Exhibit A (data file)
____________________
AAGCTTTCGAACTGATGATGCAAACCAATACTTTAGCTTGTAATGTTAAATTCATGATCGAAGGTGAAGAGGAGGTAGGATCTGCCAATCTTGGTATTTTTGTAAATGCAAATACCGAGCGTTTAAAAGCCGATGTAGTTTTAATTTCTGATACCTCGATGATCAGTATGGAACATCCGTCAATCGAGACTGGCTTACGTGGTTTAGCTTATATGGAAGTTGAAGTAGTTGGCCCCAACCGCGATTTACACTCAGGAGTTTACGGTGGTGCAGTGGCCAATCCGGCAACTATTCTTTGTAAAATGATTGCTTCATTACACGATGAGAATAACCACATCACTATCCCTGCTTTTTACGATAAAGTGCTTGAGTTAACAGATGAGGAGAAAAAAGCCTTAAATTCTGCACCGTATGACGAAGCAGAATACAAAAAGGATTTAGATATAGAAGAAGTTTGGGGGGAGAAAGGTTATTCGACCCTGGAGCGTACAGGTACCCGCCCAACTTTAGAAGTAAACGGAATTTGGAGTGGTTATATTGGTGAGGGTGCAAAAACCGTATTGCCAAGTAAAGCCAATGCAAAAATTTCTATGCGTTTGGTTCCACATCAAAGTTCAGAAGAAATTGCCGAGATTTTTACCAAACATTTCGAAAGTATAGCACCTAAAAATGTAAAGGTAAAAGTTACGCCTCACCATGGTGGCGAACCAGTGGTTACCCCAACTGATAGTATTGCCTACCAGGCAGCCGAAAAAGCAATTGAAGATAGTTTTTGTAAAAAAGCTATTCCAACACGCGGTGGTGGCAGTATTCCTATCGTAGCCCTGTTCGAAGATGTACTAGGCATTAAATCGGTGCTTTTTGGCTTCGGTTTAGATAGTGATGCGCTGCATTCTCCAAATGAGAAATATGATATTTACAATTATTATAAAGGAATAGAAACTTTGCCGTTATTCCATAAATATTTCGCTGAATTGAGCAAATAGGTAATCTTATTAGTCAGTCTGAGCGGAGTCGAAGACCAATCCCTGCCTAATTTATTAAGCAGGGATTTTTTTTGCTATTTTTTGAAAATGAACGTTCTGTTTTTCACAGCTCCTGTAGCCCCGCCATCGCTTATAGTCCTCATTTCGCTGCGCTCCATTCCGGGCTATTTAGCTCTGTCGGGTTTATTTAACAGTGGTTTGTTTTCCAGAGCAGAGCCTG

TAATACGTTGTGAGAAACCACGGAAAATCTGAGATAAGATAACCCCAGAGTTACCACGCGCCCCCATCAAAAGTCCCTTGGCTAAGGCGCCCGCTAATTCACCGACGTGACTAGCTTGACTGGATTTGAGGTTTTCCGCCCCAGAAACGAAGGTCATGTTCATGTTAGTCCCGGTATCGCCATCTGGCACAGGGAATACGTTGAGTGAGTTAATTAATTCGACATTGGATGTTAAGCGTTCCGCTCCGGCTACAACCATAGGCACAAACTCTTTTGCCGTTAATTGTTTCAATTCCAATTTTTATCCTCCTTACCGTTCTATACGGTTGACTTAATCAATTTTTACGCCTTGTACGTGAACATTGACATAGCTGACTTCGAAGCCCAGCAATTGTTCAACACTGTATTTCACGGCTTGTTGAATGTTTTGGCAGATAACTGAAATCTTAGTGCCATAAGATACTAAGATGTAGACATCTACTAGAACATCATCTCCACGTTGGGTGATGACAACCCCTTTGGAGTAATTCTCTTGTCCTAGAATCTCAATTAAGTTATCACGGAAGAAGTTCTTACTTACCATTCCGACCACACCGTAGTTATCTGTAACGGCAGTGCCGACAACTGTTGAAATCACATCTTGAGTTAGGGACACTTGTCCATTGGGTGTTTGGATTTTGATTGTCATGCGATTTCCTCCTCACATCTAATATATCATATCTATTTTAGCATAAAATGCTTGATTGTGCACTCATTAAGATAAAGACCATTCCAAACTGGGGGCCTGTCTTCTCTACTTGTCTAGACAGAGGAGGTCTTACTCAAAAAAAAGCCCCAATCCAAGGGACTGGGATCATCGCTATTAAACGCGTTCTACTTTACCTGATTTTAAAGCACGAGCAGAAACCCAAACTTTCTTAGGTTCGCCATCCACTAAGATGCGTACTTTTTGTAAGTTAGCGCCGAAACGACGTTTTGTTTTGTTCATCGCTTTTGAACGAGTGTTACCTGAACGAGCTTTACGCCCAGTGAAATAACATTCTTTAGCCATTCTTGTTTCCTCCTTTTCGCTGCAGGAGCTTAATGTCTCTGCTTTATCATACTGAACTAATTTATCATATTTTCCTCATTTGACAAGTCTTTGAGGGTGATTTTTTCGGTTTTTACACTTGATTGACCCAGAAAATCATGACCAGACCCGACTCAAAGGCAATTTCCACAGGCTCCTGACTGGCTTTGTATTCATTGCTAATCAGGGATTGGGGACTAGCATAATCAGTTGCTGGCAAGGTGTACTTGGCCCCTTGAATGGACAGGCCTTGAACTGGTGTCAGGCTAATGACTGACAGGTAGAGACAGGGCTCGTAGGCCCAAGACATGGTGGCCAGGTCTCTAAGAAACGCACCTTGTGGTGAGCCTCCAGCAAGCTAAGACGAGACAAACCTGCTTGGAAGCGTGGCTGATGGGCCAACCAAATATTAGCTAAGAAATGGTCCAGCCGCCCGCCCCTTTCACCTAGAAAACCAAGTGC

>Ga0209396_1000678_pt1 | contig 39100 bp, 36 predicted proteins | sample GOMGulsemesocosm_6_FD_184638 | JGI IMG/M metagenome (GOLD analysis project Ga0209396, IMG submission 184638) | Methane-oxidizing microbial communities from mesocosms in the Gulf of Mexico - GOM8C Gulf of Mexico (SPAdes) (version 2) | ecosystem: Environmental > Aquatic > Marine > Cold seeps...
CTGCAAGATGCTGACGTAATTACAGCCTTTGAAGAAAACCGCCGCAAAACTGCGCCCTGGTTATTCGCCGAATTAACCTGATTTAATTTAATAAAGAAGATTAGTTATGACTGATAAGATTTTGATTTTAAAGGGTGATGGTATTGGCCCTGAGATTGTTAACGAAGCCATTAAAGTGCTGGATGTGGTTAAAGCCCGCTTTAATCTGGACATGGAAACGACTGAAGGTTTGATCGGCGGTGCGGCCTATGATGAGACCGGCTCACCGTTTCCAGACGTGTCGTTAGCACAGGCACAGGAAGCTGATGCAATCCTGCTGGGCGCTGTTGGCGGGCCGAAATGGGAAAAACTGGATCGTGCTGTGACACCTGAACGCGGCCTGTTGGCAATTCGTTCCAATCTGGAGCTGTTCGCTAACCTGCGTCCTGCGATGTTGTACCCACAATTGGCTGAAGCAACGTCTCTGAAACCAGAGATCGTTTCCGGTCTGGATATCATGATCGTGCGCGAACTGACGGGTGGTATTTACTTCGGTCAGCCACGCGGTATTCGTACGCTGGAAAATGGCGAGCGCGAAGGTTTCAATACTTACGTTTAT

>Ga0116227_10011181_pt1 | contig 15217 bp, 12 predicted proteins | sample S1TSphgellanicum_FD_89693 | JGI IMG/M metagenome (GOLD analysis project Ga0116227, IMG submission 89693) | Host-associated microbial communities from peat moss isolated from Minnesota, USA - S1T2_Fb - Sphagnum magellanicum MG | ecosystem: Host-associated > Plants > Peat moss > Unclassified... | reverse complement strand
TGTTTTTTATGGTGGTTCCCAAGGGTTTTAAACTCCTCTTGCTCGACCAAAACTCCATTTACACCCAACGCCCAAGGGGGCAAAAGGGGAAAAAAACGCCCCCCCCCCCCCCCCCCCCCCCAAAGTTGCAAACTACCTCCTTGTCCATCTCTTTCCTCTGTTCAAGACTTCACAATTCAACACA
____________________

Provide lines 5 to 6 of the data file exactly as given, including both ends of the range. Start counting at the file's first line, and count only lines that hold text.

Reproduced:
>Ga0116227_10011181_pt1 | contig 15217 bp, 12 predicted proteins | sample S1TSphgellanicum_FD_89693 | JGI IMG/M metagenome (GOLD analysis project Ga0116227, IMG submission 89693) | Host-associated microbial communities from peat moss isolated from Minnesota, USA - S1T2_Fb - Sphagnum magellanicum MG | ecosystem: Host-associated > Plants > Peat moss > Unclassified... | reverse complement strand
TGTTTTTTATGGTGGTTCCCAAGGGTTTTAAACTCCTCTTGCTCGACCAAAACTCCATTTACACCCAACGCCCAAGGGGGCAAAAGGGGAAAAAAACGCCCCCCCCCCCCCCCCCCCCCCCAAAGTTGCAAACTACCTCCTTGTCCATCTCTTTCCTCTGTTCAAGACTTCACAATTCAACACA